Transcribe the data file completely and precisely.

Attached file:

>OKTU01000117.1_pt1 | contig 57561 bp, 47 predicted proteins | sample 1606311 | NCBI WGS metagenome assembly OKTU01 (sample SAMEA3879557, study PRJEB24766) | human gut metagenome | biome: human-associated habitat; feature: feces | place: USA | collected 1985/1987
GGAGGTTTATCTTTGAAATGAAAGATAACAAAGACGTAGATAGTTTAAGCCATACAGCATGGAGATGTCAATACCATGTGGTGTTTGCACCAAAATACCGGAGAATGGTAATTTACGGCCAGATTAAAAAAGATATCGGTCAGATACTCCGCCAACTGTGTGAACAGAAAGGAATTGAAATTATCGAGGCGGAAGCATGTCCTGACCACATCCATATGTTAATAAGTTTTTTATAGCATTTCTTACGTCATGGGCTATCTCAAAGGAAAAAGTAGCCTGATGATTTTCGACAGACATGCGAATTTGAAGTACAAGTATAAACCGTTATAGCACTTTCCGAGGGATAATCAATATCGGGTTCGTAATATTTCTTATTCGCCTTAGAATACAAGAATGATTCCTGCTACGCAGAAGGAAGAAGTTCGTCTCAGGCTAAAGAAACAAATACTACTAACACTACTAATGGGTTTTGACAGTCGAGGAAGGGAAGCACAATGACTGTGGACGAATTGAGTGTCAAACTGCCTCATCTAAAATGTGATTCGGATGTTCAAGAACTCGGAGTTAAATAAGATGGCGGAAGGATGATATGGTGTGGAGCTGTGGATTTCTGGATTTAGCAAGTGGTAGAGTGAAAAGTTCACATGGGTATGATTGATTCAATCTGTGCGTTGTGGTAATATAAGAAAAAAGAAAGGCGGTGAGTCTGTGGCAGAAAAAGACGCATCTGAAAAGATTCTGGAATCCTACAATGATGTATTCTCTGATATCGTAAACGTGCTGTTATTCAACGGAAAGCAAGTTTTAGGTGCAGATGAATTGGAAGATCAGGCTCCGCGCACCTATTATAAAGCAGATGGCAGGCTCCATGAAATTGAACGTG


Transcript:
>OKTU01000117.1_pt1 | contig 57561 bp, 47 predicted proteins | sample 1606311 | NCBI WGS metagenome assembly OKTU01 (sample SAMEA3879557, study PRJEB24766) | human gut metagenome | biome: human-associated habitat; feature: feces | place: USA | collected 1985/1987
GGAGGTTTATCTTTGAAATGAAAGATAACAAAGACGTAGATAGTTTAAGCCATACAGCATGGAGATGTCAATACCATGTGGTGTTTGCACCAAAATACCGGAGAATGGTAATTTACGGCCAGATTAAAAAAGATATCGGTCAGATACTCCGCCAACTGTGTGAACAGAAAGGAATTGAAATTATCGAGGCGGAAGCATGTCCTGACCACATCCATATGTTAATAAGTTTTTTATAGCATTTCTTACGTCATGGGCTATCTCAAAGGAAAAAGTAGCCTGATGATTTTCGACAGACATGCGAATTTGAAGTACAAGTATAAACCGTTATAGCACTTTCCGAGGGATAATCAATATCGGGTTCGTAATATTTCTTATTCGCCTTAGAATACAAGAATGATTCCTGCTACGCAGAAGGAAGAAGTTCGTCTCAGGCTAAAGAAACAAATACTACTAACACTACTAATGGGTTTTGACAGTCGAGGAAGGGAAGCACAATGACTGTGGACGAATTGAGTGTCAAACTGCCTCATCTAAAATGTGATTCGGATGTTCAAGAACTCGGAGTTAAATAAGATGGCGGAAGGATGATATGGTGTGGAGCTGTGGATTTCTGGATTTAGCAAGTGGTAGAGTGAAAAGTTCACATGGGTATGATTGATTCAATCTGTGCGTTGTGGTAATATAAGAAAAAAGAAAGGCGGTGAGTCTGTGGCAGAAAAAGACGCATCTGAAAAGATTCTGGAATCCTACAATGATGTATTCTCTGATATCGTAAACGTGCTGTTATTCAACGGAAAGCAAGTTTTAGGTGCAGATGAATTGGAAGATCAGGCTCCGCGCACCTATTATAAAGCAGATGGCAGGCTCCATGAAATTGAACGTG